Americans are Increasingly Turning to Medicaid for Long Term Care Coverage

Currently, about 62% of nursing home beds in the U.S. are paid for by Medicaid. Many elderly individuals cannot afford to pay for such long term care—the average total cost of long term care received from age 65 to death is $91,100 for men and up to double that amount for women, based on the presumption that women live longer. Low income individuals rely on Medicaid to pay for these expenses and other middle-class individuals are forced to spend down their assets to qualify for Medicaid coverage for their long-term care.

Medicaid was created to provide health insurance to low-income individuals, and not to cover long term care for the majority of the elderly population. Yet, it has evolved into a “safety net” for millions of Americans who cannot afford to pay for their long-term care.  As the baby boomer generation continues to age, Medicaid spending on long term care is expected to rise by almost 50% by 2026, putting pressure on a system that was not designed to carry such a burden.

State and federal officials are working to control Medicaid costs. Some states, for example, are contracting with managed care companies to provide long term care services to Medicaid beneficiaries. However, many health advocates are concerned that these managed care companies, which traditionally provided only medical care, will restrict the coordination of care for the elderly.  California most recently announced that it will hold informational hearings to discuss possible resolutions to the increasing cost of long term care.

 Sources: http://www.npr.org/sections/health-shots/2016/08/03/488385286/medicaid-safety-net-stretched-to-pay-for-seniors-long-term-care

Tags: Long Term Care Coverage, Burdened Medicaid System, Lower and Middle Class Americans

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Legalization of Marijuana Reduces Teenage Use

According to the results of a biannual poll conducted by Colorado’s Department of Public Health and Environment, teenage marijuana use has not increased since the state legalized the use of recreational marijuana for adults over the age of 21. The poll surveyed about 17,000 high school students in Colorado, of which 21.2 percent responded that they used marijuana in the preceding thirty days. This is a slight decrease from the 2011 results of 22 percent. The 2015 survey also indicated that the nationwide average for teen marijuana use is slightly higher than Colorado’s at a rate of 21.7 percent. Yet, contrary to the results of Colorado’s survey, a survey by the U.S. Department of Health and Human Services placed Colorado at the top of the list of states which the highest rate of marijuana use in teenagers between the ages 12 to 17.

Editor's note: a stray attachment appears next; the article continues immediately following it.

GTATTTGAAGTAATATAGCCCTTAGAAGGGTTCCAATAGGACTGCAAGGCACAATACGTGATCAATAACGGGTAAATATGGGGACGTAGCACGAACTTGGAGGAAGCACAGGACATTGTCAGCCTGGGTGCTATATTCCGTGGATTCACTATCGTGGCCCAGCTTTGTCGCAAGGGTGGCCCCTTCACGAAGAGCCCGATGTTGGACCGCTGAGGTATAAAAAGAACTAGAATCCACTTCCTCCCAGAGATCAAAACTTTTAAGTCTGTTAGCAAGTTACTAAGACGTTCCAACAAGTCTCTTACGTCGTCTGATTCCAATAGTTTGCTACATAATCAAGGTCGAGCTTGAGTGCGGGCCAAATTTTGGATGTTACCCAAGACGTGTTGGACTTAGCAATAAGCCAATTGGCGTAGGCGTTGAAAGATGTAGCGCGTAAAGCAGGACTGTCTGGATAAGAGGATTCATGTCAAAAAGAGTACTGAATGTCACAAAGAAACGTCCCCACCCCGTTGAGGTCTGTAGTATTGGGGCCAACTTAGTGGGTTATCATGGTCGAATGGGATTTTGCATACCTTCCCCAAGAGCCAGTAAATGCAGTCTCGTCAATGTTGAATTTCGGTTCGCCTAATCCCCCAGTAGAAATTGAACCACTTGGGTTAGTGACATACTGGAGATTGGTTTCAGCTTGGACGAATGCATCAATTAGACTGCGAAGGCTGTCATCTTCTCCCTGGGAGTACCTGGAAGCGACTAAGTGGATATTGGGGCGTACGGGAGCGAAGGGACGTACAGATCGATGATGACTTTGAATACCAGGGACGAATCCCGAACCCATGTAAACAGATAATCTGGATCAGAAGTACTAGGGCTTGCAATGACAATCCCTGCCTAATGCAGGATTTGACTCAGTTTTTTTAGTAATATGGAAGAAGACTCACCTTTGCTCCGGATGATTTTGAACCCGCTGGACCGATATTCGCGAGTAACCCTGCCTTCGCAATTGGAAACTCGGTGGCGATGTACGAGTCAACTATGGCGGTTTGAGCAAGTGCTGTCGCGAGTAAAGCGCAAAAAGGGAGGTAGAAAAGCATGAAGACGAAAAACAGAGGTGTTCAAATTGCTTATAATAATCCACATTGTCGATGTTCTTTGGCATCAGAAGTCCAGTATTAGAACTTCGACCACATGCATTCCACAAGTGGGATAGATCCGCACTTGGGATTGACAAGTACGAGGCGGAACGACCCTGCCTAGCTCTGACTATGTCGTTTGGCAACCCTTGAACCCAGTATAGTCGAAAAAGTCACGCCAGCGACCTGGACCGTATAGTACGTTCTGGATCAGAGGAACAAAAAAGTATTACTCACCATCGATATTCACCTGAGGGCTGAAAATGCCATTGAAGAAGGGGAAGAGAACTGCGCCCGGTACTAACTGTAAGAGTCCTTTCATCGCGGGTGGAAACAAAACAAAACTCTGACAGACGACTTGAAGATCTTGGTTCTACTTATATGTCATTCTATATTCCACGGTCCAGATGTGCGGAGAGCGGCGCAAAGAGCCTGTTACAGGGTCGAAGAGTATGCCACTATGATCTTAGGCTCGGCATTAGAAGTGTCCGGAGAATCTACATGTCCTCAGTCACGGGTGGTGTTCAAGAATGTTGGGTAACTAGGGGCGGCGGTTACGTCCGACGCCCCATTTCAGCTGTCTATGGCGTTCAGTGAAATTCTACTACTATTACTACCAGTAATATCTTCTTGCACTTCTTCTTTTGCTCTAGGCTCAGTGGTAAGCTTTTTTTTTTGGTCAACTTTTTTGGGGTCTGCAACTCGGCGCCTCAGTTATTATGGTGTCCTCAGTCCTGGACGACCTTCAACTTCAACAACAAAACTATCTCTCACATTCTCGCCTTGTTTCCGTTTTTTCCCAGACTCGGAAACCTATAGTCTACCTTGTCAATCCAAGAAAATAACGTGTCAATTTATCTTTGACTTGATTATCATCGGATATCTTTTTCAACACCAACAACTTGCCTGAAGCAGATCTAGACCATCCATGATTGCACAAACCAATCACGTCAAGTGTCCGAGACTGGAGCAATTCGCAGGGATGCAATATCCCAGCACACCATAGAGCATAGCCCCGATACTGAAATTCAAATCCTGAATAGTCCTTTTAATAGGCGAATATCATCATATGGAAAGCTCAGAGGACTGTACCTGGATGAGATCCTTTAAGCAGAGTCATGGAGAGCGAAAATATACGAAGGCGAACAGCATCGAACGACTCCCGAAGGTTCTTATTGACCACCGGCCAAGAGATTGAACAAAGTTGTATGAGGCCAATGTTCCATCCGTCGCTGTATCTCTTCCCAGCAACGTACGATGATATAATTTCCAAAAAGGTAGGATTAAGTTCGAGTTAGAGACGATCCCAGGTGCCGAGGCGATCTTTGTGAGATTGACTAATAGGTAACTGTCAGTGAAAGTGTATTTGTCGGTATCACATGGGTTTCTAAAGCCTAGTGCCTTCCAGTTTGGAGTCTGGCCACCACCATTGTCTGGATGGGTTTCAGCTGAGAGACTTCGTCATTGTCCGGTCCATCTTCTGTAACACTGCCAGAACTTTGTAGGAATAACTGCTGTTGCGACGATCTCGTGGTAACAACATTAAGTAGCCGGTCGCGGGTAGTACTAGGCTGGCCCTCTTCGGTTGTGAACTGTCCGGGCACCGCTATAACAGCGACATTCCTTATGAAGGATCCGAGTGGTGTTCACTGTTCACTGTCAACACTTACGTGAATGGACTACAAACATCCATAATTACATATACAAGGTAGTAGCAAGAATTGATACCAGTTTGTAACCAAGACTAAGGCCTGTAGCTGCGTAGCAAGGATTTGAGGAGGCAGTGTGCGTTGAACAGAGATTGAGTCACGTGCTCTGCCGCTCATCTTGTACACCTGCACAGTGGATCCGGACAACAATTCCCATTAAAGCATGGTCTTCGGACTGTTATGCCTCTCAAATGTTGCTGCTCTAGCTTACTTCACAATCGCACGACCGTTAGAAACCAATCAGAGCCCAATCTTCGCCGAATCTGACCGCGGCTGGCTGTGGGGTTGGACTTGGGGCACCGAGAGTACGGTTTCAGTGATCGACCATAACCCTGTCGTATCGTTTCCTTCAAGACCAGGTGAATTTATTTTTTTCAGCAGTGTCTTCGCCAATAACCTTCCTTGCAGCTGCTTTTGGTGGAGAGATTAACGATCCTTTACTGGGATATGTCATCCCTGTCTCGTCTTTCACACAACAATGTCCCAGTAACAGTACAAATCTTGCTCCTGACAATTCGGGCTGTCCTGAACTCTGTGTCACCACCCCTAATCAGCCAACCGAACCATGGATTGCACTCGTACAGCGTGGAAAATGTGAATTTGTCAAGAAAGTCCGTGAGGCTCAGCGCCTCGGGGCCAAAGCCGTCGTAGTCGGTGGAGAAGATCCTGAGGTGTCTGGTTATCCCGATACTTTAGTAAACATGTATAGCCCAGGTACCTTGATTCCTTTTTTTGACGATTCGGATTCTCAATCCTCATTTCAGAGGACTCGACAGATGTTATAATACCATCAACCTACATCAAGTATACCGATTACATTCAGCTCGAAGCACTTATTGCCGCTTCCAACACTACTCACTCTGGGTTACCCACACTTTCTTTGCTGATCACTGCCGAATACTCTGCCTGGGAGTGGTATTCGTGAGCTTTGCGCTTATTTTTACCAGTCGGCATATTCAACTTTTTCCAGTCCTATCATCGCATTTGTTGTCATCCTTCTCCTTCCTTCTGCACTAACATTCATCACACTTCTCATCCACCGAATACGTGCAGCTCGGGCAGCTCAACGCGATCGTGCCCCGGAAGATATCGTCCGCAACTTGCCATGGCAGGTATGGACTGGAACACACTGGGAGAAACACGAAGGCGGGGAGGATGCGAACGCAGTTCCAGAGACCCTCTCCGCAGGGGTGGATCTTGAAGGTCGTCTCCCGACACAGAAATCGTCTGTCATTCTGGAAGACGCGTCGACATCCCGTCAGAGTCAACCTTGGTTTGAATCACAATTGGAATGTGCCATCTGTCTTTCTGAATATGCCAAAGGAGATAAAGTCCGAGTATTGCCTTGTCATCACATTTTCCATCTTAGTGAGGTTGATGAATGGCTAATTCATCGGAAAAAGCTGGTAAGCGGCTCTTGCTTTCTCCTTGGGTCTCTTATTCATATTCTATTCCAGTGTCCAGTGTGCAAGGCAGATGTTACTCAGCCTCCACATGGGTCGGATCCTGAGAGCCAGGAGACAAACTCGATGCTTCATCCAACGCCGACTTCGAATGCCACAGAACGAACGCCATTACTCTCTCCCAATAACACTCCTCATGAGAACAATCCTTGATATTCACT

Advocates for legalization of marijuana believe that the results in Colorado’s survey prove that the “fears of widespread pot use by minors” in states with legalized cannabis are unwarranted. Yet, others are skeptical about the results. SMART Colorado, an organization that lobbies for stricter marijuana regulations, believes it is “‘deeply concerning” that according to the survey, only 48 percent of students in Colorado view regular marijuana use as a risky behavior.

Source: http://www.scientificamerican.com/article/colorado-s-teen-marijuana-usage-dips-after-legalization/

Pharma Cash Cow: Old Medications, Lucrative Opportunities

In August of this year, the rights to the decades old drug Daraprim were purchased by pharmaceutical company Turing Pharmaceuticals.  Daraprim is the standard of care for treating toxoplasmosis and is used as well in treating HIV infections, cancers, and malaria.  Although the drug was previously sold at $13.50 per tablet, upon its purchase by Turing Pharmaceuticals, the drug’s price increased by over 5,000% to $750.00 per tablet, sparking mass outrage across the internet.

The CEO of Turner Pharmaceuticals, Martin Shkreli, a former hedge fund manager, responded to the widespread criticism of the price increase by providing several reasons for the pricing structure change.  In particular, Mr. Shkreli cited the need to keep the company’s manufacturing costs competitive and to raise capital for the development of new medications to treat toxoplasmosis.  However, medical professionals indicate that there is no need to develop new pharmaceuticals to treat toxoplasmosis and that the former price was profitable, albeit at a much smaller margin.